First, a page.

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Childhood Summers in Slough

by Angela Griffiths (nee Owen)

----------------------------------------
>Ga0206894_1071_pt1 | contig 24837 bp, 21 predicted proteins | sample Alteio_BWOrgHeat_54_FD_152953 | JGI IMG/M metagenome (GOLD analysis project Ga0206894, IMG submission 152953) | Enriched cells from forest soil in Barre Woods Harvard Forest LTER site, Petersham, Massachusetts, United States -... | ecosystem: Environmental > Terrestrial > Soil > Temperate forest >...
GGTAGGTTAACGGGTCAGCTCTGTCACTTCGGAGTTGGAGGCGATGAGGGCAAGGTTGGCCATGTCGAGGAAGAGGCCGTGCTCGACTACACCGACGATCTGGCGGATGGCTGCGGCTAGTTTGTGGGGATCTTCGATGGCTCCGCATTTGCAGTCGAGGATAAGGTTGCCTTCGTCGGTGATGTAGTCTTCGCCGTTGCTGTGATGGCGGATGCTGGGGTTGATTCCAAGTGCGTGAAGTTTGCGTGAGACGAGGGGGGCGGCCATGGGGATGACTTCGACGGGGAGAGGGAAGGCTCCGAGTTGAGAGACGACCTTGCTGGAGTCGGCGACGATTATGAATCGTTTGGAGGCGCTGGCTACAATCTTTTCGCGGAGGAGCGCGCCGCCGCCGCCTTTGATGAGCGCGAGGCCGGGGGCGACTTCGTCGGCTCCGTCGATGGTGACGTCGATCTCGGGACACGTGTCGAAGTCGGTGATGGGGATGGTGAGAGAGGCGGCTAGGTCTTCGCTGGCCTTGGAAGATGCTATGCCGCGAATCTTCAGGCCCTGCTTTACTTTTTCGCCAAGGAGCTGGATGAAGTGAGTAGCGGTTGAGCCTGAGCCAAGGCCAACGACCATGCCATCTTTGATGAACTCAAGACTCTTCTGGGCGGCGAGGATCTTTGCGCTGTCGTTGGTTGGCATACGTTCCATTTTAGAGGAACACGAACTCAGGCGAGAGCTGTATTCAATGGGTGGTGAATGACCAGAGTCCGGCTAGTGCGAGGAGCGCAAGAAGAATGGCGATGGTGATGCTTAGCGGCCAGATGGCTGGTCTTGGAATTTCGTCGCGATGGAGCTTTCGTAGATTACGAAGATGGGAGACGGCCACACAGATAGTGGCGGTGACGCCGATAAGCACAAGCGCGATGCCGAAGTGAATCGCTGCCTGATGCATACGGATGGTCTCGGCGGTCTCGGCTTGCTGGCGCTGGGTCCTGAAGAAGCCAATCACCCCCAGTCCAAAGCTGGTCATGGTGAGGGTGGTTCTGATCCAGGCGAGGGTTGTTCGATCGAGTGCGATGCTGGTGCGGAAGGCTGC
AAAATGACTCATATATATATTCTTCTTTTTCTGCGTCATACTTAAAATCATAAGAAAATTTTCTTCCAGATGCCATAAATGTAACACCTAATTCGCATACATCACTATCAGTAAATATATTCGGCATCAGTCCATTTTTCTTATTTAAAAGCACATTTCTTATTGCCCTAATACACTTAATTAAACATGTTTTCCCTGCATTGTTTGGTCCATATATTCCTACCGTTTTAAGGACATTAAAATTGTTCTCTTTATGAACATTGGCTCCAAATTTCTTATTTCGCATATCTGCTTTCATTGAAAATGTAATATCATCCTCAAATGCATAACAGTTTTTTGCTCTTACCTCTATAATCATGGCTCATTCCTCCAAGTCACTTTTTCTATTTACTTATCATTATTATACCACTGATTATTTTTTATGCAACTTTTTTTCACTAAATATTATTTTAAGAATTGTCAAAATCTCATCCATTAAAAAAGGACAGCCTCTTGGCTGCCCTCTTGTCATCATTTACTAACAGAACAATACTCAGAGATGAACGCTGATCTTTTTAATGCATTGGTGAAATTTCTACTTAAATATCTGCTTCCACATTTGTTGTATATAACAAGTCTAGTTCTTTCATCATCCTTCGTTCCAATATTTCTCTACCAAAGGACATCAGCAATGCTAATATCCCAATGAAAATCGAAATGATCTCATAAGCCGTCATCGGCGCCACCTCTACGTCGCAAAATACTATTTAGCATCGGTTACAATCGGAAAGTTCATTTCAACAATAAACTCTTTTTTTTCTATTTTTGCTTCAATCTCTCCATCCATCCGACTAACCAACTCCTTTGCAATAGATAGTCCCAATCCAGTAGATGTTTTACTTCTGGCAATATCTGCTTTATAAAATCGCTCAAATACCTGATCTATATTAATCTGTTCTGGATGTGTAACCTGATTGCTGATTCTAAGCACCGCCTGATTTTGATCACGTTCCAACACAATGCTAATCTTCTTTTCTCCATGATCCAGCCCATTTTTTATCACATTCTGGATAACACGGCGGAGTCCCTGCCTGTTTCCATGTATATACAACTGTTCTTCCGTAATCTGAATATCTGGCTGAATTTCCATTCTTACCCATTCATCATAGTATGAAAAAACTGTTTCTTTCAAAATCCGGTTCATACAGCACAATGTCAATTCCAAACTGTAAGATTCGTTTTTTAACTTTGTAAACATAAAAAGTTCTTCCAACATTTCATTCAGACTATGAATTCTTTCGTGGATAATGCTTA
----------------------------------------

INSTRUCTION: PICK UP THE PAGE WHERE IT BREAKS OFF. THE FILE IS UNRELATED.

I have been doing a little research on Slough this last week as I plan a long weekend there in September (a trip down memory lane if you like) - my childhood years from the ages of 3 to 11 were spent there, firstly living in a small cottage on Bath Road close to Salt Hill Park and the pub called the Swan Hotel where my mum worked as the cook andI remember a lady called Betty Andy had her shellfish stall on the forecourt. My best friend lived in the RSPCA office at the end of the little terrace - I spent many hours there as they had a small collection of kittens, puppies and other creatures housed there. Then as the family increased in size my parents moved to number 4 Cranbourne Road opposite Salt Hill Mansions. I attended the then Montem County Primary School and throughout my years there they were raising funds to build a swimming pool in the school grounds which was finally finished when I was in my last year there. I used to skip home through Montem Park, across the brook, under the subway and along Cippenham Lane and then turn into Cranbourne Road. I wonder whether this school still exists? I remember the church in Chalvey where I avidly attended once a week as a Brownie and then as a Girl Guide. After passing my 11 plus in those days I attended Slough High School for Girls which was in Twinches Lane and after my first year there my parents moved back to Wales as my father's health had deteriorated and he was no longer able to work in the factories on the trading estate. My most favourite memories are of the endless summer days I spent in Salt Hill Park, the sun always seemed to be shining, I would cross the busy road at the Three Tuns and skip down the road passing the Windmill pub on the left and calling into the little corner shop just before the public toilets and entrance to Salt Hill Park to buy candy necklaces, fizzers and parma violets. I would stroll up to the cages along the path where they had a fantastic collection of budgies, cockatoos, parrots and lovebirds. I remember winding my way through the weeping willows along the banks of the stream and through the bamboo bushes and playing pooh sticks off the bridge and catching sticklebacks in the stream with my net. The park itself was a real adventure for us kids with its selection of old brightly painted steamrollers, a witches hat roundabout, the big slide, swings and the little slide and of course the pool - I used to spend hours on end in that pool. Then you walked up the slope towards The Barn which was a tuck shop/cafe in those days for a Zoom lolly or a Mivi. On you way to the Barn you passed a massive oak tree on your right hand side - this was where my eldest brother and I took shelter one afternoon during a thunderstorm - my father luckily came to take us home as the following day when we went back there the tree had been split in half by lightening!! I also remember helping myself to some crocuses from the beautiful flower beds and being chased by the park keeper almost all the way home! Many other lovely summer days were also spent at Baylis Lido - in fact you could get there by squeezing through the fence in Salt Hill Park and going through the tunnel and there you were in Baylis Park with its little pond. On the days we were lucky enough to go to the Lido we felt really privileged, you paid your pennies to get in and changed in the bleak changing rooms and then got your rubber bands and set off with your towels and chose your spot. I will always remember the blue fountain there, and the impressive diving boards, the little playground and the little tuck shop and I always chose oxo flavoured crisps - haven't seen that flavour since childhood in fact. Also we were lucky enough to have the Community Centre in Farnham Road where we could use the indoor pool if the weather wasn't too good - the best of both worlds in fact. Of course always happy memories of the Saturday morning flicks as we called them and I was a Slough Granadier myself, I fondly remember the little dancing competitions they would have on the stage during the interval and if you were lucky enough to win you would have your choice from the usherette's tray - within reason of course. I still remember the foot and hand prints and signatures of various famous people in the paving stones outside the cinema but cannot for the life of me remember who the celebrities were. Then there were the Sunday family days out - either spent cycling up to Cippenham and beyond or getting on the bus to Maidenhead or on special days out getting onto the train to Windsor from Slough Station and having our photo taken standing next to one of the guards in his sentry box outside Windsor Castle. Then after a walk around the town,not forgetting to call into Woolworth for the must have pick and mix from its wooden trays on the counter and not missing the chance to see the crooked house again and the ancient glass clock set in the pavement, we would stroll down to the river to feed the swans and if we were very lucky we would go on a boat ride to Teddington Lock and back. I'm sure many of these childhood haunts will have long disappeared but the memories will always remain of a truly happy childhood in Slough from the ages of 3 to 11 during the years 1961-1970.


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